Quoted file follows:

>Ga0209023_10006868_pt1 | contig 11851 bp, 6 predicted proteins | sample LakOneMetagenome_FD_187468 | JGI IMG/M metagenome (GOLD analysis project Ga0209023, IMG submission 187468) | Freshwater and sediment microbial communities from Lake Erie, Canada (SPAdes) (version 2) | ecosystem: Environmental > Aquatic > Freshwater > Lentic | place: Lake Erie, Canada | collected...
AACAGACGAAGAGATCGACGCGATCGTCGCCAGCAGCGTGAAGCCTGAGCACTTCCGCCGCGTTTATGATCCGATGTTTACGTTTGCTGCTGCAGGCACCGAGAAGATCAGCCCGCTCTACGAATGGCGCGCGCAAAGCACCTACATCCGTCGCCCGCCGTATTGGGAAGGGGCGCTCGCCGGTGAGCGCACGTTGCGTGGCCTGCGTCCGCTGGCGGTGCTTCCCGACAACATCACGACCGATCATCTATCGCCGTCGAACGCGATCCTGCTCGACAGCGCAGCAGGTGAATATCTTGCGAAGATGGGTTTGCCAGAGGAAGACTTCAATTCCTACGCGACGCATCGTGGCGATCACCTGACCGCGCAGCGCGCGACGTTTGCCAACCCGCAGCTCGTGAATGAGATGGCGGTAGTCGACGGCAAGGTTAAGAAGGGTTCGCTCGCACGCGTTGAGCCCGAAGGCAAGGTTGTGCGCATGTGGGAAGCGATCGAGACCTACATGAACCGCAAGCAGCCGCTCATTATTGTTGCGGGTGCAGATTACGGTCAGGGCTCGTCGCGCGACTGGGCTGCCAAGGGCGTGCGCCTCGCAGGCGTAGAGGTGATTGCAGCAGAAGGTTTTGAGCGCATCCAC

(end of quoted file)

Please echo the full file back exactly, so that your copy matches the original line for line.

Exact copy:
>Ga0209023_10006868_pt1 | contig 11851 bp, 6 predicted proteins | sample LakOneMetagenome_FD_187468 | JGI IMG/M metagenome (GOLD analysis project Ga0209023, IMG submission 187468) | Freshwater and sediment microbial communities from Lake Erie, Canada (SPAdes) (version 2) | ecosystem: Environmental > Aquatic > Freshwater > Lentic | place: Lake Erie, Canada | collected...
AACAGACGAAGAGATCGACGCGATCGTCGCCAGCAGCGTGAAGCCTGAGCACTTCCGCCGCGTTTATGATCCGATGTTTACGTTTGCTGCTGCAGGCACCGAGAAGATCAGCCCGCTCTACGAATGGCGCGCGCAAAGCACCTACATCCGTCGCCCGCCGTATTGGGAAGGGGCGCTCGCCGGTGAGCGCACGTTGCGTGGCCTGCGTCCGCTGGCGGTGCTTCCCGACAACATCACGACCGATCATCTATCGCCGTCGAACGCGATCCTGCTCGACAGCGCAGCAGGTGAATATCTTGCGAAGATGGGTTTGCCAGAGGAAGACTTCAATTCCTACGCGACGCATCGTGGCGATCACCTGACCGCGCAGCGCGCGACGTTTGCCAACCCGCAGCTCGTGAATGAGATGGCGGTAGTCGACGGCAAGGTTAAGAAGGGTTCGCTCGCACGCGTTGAGCCCGAAGGCAAGGTTGTGCGCATGTGGGAAGCGATCGAGACCTACATGAACCGCAAGCAGCCGCTCATTATTGTTGCGGGTGCAGATTACGGTCAGGGCTCGTCGCGCGACTGGGCTGCCAAGGGCGTGCGCCTCGCAGGCGTAGAGGTGATTGCAGCAGAAGGTTTTGAGCGCATCCAC